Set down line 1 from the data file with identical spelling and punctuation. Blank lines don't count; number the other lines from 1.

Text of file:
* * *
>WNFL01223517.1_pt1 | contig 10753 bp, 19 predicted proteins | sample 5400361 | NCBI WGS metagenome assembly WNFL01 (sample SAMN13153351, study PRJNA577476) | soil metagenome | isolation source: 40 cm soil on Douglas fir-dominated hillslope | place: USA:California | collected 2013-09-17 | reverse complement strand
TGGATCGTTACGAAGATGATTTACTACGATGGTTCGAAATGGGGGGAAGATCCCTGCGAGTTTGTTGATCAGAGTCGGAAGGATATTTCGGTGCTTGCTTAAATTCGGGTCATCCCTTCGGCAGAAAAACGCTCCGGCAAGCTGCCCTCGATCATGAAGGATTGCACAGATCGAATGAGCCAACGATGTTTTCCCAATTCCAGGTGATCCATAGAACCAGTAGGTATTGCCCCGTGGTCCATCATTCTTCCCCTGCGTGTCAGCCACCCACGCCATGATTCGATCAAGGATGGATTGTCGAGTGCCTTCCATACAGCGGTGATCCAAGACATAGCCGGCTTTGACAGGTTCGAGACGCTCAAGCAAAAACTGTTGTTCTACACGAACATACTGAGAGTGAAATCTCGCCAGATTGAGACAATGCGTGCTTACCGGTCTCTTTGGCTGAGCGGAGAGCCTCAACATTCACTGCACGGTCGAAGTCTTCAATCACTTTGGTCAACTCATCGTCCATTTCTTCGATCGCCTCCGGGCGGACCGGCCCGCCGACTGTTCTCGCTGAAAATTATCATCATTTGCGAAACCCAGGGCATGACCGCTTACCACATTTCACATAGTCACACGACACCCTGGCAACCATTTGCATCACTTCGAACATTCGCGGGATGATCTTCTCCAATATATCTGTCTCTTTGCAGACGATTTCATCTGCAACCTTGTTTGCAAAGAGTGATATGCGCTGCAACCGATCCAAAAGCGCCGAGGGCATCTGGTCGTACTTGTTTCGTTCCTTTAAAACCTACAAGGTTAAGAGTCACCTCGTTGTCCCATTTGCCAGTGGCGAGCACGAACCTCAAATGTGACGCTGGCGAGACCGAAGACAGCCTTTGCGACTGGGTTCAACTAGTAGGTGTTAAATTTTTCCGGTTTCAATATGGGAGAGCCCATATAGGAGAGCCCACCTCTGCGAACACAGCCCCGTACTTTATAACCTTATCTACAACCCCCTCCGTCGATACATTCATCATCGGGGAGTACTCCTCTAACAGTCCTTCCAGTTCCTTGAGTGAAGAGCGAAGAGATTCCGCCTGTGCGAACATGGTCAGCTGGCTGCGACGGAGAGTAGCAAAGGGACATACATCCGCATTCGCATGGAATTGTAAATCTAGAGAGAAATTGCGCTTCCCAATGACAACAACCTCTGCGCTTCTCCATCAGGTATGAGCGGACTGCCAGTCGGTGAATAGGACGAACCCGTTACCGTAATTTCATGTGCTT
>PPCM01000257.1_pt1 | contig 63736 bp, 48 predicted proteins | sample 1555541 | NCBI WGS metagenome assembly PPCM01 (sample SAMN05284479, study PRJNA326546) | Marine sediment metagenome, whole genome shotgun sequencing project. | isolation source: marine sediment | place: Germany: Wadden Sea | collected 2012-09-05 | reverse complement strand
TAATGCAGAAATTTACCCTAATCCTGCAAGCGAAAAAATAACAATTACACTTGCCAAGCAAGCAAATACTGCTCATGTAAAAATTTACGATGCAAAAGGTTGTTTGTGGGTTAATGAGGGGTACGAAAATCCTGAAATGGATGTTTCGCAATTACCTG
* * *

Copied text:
>WNFL01223517.1_pt1 | contig 10753 bp, 19 predicted proteins | sample 5400361 | NCBI WGS metagenome assembly WNFL01 (sample SAMN13153351, study PRJNA577476) | soil metagenome | isolation source: 40 cm soil on Douglas fir-dominated hillslope | place: USA:California | collected 2013-09-17 | reverse complement strand